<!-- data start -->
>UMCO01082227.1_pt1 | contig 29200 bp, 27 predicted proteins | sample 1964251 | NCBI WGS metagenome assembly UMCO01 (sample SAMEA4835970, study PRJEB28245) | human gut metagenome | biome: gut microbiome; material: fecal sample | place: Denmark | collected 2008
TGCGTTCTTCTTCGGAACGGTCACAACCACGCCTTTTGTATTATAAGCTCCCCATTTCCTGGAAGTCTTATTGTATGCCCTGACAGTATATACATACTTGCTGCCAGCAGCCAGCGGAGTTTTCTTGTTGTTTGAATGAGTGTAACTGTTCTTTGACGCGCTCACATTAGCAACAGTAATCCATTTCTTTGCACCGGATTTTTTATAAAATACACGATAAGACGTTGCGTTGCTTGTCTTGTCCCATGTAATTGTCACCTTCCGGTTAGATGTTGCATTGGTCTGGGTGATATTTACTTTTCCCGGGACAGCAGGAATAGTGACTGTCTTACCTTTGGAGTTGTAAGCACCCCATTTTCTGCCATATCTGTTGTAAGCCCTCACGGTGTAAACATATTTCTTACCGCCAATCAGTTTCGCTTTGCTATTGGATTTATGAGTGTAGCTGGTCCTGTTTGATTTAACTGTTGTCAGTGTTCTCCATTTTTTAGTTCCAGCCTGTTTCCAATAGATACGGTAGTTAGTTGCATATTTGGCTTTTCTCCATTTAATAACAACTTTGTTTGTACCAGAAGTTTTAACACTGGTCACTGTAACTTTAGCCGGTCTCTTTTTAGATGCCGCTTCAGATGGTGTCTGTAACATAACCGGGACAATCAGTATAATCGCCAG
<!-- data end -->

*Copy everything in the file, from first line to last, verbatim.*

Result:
>UMCO01082227.1_pt1 | contig 29200 bp, 27 predicted proteins | sample 1964251 | NCBI WGS metagenome assembly UMCO01 (sample SAMEA4835970, study PRJEB28245) | human gut metagenome | biome: gut microbiome; material: fecal sample | place: Denmark | collected 2008
TGCGTTCTTCTTCGGAACGGTCACAACCACGCCTTTTGTATTATAAGCTCCCCATTTCCTGGAAGTCTTATTGTATGCCCTGACAGTATATACATACTTGCTGCCAGCAGCCAGCGGAGTTTTCTTGTTGTTTGAATGAGTGTAACTGTTCTTTGACGCGCTCACATTAGCAACAGTAATCCATTTCTTTGCACCGGATTTTTTATAAAATACACGATAAGACGTTGCGTTGCTTGTCTTGTCCCATGTAATTGTCACCTTCCGGTTAGATGTTGCATTGGTCTGGGTGATATTTACTTTTCCCGGGACAGCAGGAATAGTGACTGTCTTACCTTTGGAGTTGTAAGCACCCCATTTTCTGCCATATCTGTTGTAAGCCCTCACGGTGTAAACATATTTCTTACCGCCAATCAGTTTCGCTTTGCTATTGGATTTATGAGTGTAGCTGGTCCTGTTTGATTTAACTGTTGTCAGTGTTCTCCATTTTTTAGTTCCAGCCTGTTTCCAATAGATACGGTAGTTAGTTGCATATTTGGCTTTTCTCCATTTAATAACAACTTTGTTTGTACCAGAAGTTTTAACACTGGTCACTGTAACTTTAGCCGGTCTCTTTTTAGATGCCGCTTCAGATGGTGTCTGTAACATAACCGGGACAATCAGTATAATCGCCAG